The obligatory Halo 2 partial review and thumbs up.
I learned my lesson with Fable, so I'll try desperately not to start a flame war of any sort here. Up front, I'm giving the game a definite thumbs up. If you are the kind of person that likes to flame, then leave now knowing that I've given your favorite thing my personal approval.
Let's start with the good. The campaign and story is pretty nice. The cinematic effect is definitely there, something I don't approve of in games most of the time. In this case the cinematics were rather short and they appear to have answered all of the questions from the first Halo, about what in the hell is actually going on in this universe. Don't expect a major story though, in all there is about 30 minutes of video (maybe someone will time that eventually). It appears in most cases that the actual game engine was used to produce cinematic sequences. I'm a huge advocate of this process, since it generally reduces the size of the game even if it doesn't allow for as much eye candy through complex, non real-time, shaders.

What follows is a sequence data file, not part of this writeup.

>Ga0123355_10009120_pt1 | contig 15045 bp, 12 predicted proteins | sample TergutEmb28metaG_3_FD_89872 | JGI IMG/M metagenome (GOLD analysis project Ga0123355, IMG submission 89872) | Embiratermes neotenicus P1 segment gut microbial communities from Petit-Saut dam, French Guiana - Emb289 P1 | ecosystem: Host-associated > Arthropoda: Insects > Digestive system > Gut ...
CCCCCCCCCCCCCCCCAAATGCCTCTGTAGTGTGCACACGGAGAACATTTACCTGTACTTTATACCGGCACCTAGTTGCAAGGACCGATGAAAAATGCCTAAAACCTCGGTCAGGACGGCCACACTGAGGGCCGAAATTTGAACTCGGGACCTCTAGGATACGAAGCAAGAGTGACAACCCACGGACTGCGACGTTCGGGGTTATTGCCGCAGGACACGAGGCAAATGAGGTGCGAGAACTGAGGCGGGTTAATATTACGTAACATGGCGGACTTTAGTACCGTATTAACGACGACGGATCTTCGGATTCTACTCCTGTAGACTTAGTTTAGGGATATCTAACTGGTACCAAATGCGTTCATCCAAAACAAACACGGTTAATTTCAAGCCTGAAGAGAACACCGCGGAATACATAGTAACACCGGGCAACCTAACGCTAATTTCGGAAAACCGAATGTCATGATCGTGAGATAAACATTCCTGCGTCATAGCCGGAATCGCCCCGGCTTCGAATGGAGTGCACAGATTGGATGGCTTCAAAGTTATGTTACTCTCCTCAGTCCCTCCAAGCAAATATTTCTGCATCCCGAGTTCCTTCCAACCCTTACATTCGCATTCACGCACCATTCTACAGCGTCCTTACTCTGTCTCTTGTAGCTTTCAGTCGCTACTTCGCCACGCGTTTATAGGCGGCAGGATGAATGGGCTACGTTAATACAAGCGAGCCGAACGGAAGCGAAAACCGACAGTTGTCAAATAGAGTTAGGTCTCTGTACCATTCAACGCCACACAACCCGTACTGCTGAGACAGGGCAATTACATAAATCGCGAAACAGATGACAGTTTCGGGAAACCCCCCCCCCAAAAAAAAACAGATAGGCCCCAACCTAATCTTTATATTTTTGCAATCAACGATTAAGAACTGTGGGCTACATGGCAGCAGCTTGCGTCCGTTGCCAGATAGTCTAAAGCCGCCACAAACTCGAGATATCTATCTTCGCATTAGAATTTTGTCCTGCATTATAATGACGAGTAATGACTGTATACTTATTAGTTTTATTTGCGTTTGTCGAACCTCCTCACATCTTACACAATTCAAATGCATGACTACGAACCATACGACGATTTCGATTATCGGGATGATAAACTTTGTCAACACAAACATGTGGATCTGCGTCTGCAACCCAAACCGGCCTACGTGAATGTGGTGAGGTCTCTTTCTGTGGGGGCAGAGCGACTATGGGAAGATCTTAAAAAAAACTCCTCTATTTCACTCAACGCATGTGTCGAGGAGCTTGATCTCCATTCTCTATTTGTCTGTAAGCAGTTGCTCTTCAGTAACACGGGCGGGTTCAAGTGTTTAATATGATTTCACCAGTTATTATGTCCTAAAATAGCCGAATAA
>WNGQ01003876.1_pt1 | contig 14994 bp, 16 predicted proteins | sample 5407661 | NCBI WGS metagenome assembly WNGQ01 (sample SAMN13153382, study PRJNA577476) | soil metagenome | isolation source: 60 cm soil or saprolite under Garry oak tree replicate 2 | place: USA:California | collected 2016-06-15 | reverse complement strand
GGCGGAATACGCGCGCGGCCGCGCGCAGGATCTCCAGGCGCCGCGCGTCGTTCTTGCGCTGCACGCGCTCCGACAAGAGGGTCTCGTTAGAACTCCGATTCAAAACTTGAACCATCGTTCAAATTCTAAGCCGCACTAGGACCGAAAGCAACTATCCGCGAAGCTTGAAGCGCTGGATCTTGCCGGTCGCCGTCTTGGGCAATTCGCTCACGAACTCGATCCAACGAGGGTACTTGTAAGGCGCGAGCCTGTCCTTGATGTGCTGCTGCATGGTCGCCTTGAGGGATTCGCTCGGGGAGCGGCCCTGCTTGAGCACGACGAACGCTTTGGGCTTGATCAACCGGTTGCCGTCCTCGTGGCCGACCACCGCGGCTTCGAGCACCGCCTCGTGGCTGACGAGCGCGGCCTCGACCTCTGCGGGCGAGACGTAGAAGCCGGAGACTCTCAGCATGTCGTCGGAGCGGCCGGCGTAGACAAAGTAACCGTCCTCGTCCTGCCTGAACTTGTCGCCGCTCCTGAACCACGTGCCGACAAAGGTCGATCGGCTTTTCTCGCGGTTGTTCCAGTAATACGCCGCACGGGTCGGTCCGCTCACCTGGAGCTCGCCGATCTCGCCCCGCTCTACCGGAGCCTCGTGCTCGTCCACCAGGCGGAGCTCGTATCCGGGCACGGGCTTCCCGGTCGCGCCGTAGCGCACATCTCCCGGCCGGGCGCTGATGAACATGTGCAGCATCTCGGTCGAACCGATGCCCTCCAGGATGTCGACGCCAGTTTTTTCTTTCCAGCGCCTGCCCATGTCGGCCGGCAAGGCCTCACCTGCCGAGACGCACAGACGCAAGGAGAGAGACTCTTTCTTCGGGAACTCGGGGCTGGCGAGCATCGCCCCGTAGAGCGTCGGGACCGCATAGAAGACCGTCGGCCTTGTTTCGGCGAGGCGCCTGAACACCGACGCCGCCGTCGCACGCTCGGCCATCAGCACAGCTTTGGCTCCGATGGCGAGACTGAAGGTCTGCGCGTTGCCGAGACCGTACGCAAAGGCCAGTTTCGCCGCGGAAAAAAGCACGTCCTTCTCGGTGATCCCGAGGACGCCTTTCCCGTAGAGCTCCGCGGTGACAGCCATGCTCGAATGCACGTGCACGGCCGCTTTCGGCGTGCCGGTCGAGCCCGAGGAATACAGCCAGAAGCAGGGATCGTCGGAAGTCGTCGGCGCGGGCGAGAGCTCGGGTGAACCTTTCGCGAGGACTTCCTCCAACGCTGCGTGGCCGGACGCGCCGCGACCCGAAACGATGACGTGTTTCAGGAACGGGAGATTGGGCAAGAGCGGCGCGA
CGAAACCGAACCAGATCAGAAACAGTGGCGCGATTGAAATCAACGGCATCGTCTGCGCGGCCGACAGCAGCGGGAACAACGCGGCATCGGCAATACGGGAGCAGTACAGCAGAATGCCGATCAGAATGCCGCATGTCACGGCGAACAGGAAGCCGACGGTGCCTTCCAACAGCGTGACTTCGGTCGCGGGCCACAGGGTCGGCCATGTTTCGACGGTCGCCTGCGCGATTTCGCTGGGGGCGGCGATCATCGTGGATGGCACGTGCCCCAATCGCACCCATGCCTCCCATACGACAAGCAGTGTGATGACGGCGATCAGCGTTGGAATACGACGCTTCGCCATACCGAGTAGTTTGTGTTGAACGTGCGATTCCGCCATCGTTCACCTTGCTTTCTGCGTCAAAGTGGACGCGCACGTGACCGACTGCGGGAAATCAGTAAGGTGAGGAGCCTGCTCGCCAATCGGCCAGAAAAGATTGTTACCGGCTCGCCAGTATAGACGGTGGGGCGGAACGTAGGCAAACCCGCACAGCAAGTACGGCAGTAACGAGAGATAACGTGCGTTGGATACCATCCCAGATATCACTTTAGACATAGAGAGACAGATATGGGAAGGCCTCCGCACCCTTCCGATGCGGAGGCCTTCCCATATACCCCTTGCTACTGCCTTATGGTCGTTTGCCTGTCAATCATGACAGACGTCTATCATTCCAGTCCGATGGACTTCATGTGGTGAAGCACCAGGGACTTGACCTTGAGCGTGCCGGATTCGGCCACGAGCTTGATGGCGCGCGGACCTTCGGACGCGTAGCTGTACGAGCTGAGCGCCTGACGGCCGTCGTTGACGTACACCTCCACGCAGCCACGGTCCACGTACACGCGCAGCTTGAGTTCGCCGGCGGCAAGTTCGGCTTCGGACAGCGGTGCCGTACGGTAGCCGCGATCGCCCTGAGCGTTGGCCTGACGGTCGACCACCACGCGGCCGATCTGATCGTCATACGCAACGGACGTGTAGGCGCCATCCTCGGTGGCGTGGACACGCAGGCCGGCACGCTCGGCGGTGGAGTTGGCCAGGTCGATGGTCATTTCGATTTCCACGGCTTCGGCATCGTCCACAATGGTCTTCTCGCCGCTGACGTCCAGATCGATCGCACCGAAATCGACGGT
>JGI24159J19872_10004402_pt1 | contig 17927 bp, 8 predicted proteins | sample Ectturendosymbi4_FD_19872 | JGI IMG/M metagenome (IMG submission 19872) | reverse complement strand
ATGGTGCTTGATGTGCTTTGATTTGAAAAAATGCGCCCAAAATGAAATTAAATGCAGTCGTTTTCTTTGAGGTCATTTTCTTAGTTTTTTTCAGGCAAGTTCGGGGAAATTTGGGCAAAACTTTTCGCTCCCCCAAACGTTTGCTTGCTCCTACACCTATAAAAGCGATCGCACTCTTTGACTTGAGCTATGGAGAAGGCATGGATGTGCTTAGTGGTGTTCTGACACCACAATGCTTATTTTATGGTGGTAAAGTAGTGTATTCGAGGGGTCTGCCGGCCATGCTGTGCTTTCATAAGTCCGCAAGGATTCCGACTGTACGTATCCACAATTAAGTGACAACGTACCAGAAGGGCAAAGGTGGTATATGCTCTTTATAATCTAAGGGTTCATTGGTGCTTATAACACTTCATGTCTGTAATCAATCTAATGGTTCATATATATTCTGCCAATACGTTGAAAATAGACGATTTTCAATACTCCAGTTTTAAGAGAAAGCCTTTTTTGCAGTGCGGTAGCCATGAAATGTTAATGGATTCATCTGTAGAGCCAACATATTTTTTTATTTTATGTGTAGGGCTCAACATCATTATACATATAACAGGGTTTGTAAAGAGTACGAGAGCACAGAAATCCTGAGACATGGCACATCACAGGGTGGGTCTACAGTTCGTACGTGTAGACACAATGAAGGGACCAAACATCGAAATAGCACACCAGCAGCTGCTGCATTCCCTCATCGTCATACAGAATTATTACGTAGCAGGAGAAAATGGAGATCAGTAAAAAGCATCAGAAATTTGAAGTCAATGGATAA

Playing from both sides of the story is another great feature even if the movement features are identical between the arbiter and the master chief. Of course you get to use all of the weapons no matter which side you are. A couple of the new weapons are even pretty nice and if you add dual wielding then you can really do some drastic damage. Getting used to the new weapons is a short process, but for the most part, just realize everything is going to take a good amount of shots in order to take down. Nearly every enemy has energy shields now, so making use of a good pairing of weapons is almost always required (for a good run-down of the weapons, head over to GameFAQs where someone has posted a huge review of all of the weapons, relative damage, recommended threat ranges, etc...)